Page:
Finally, we have static methods. Imagine in our polar class we want a method to create a north facing vector of some radius. This can be done in various ways, including having a static method that takes a radius argument. With the full method signature, it would be created in the following way:

    methods (Static)
        function obj = north(radius)
            obj = PolarVector(radius, pi/2);
        end
    end

This may then be called by PolarVector.north(3).

Inheritance and handle

Often, there is a need for a specific type of an existing class that has special features over the old class. This is when “object inheritance” comes into play. If a class is a subclass of another class, then it can be declared as follows by classdef subClassName < superClassName.

One of the more useful classes to subclass is the handle class, provided by Matlab. Unlike many other programming languages, creating an object x = PolarVector(3.0, 0.0) and setting a = x will assign a an entirely new value from x. This means that setting values in a will have no bearing on activities in x. In some contexts, this is a useful tool, but in others, particularly those where there are methods that make changes to values in the class, this is counterintuitive. Adding < handle to the classdef line will change it to this expected result.

Applications

Plotting functions

As a math resource, Matlab should easily be able to handle plotting a function:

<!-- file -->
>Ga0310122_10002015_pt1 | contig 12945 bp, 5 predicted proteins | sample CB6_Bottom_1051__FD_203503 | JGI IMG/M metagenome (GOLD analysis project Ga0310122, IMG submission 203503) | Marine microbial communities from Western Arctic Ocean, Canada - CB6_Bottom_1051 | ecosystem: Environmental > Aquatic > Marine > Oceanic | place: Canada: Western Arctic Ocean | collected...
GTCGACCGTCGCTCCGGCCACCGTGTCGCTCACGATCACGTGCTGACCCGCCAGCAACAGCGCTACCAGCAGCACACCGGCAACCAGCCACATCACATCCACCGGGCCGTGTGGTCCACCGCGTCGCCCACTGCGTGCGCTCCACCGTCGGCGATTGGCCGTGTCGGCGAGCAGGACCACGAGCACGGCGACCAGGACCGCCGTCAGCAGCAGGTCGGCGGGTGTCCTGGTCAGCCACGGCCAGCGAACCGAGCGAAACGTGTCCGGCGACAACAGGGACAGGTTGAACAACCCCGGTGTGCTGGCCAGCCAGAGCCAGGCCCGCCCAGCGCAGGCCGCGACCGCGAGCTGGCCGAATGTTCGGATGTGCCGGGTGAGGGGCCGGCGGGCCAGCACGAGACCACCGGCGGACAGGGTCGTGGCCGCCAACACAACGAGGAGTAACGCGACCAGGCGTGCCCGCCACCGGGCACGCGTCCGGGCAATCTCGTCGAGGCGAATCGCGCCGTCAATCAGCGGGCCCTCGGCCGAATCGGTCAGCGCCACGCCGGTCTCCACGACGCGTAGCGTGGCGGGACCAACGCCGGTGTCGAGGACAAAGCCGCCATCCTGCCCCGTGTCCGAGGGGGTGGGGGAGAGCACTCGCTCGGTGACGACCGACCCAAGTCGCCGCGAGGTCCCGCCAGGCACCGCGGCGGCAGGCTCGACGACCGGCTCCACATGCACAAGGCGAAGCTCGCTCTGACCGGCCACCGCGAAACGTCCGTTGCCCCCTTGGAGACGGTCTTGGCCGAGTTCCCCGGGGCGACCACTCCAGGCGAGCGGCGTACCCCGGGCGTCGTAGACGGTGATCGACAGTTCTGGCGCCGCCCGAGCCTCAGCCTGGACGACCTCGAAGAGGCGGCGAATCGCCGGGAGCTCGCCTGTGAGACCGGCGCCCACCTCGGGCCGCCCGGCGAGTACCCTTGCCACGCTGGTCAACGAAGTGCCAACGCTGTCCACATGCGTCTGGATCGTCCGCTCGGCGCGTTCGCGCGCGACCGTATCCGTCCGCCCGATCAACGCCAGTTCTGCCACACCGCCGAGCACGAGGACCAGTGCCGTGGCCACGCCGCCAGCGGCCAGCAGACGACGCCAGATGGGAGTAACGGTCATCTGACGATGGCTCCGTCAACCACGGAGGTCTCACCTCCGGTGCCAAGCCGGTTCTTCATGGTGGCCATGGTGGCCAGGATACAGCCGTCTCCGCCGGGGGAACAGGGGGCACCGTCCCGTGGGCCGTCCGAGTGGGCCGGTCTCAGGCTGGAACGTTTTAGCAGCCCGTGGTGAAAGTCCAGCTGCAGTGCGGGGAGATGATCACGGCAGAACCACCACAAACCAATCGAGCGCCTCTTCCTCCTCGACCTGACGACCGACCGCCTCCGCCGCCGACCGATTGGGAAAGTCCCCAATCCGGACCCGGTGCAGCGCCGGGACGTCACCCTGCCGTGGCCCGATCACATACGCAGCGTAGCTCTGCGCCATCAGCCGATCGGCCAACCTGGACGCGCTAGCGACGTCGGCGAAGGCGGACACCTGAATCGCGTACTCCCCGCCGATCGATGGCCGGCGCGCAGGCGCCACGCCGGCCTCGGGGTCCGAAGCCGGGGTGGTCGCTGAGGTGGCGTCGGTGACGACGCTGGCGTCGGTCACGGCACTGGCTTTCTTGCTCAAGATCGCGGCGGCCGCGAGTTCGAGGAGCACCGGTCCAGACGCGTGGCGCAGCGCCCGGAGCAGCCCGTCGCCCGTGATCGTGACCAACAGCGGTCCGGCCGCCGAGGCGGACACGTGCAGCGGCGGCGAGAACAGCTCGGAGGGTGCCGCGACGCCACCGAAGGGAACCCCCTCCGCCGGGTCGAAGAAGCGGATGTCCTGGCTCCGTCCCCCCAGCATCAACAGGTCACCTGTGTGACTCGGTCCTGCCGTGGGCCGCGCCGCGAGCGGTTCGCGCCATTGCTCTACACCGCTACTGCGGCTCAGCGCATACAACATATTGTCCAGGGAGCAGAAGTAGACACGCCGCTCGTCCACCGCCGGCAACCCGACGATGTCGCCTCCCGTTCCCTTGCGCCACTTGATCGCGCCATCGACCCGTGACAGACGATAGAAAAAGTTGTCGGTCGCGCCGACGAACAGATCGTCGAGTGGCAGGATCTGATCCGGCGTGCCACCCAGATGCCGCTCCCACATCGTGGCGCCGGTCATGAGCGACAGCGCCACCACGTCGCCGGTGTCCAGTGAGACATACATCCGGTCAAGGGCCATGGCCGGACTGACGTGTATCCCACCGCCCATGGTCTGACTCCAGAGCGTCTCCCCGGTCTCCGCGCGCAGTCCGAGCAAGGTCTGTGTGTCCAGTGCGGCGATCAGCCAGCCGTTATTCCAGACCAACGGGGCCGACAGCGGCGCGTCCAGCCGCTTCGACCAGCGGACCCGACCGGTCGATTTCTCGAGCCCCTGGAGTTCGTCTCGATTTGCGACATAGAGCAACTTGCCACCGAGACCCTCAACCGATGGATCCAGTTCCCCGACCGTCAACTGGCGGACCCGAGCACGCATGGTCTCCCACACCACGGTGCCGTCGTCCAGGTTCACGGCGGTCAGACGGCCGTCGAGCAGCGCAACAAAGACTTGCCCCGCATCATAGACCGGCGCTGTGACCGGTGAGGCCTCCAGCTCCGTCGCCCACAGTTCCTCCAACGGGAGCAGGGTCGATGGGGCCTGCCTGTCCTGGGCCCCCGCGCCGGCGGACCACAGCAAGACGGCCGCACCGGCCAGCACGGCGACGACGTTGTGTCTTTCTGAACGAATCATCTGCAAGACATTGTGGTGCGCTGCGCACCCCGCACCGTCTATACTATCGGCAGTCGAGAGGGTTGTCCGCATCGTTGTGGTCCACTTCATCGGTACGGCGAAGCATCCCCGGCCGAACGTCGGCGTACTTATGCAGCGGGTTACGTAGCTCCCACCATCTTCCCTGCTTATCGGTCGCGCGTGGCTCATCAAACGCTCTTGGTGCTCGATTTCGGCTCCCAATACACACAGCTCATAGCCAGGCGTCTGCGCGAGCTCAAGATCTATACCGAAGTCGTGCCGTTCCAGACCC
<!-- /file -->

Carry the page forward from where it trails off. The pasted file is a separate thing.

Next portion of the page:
X = linspace(0,2*pi);
plot(X, sinc(X));

image05

linspace is a useful function in these contexts. It takes a range and produces, by default, 100 points, starting and ending at given arguments. In addition, a third argument may be provided for the number of points, when 100 isn’t reasonable. Many arguments to plot can be found here. Many other kinds of plots exist that give other ways of visualizing data more effectively. When a plot is called, it returns a handle that may be used to modify what appears.

Conway’s Game of Life

Conway’s Game of Life is an example of a complex system that evolves from very simple rules. Try copying and pasting the following class into GameOfLife.m:

classdef GameOfLife < handle
    properties (Access = protected)
        grid;
        speed;
    end
    properties (Constant, Access = protected)
        %This is a filter that is used on each point to add up the
        %surrounding points
        addNeighborsFilter = [1.0 1.0 1.0;1.0 0.0 1.0;1.0 1.0 1.0];
    end
    methods
        function obj = GameOfLife(density, size, speed)
            %rand returns a random array of dimensions size * size. This is
            %filtered by the density, meaning more 1s appear if the density
            %is higher. Convultions require doubles, so it is then changed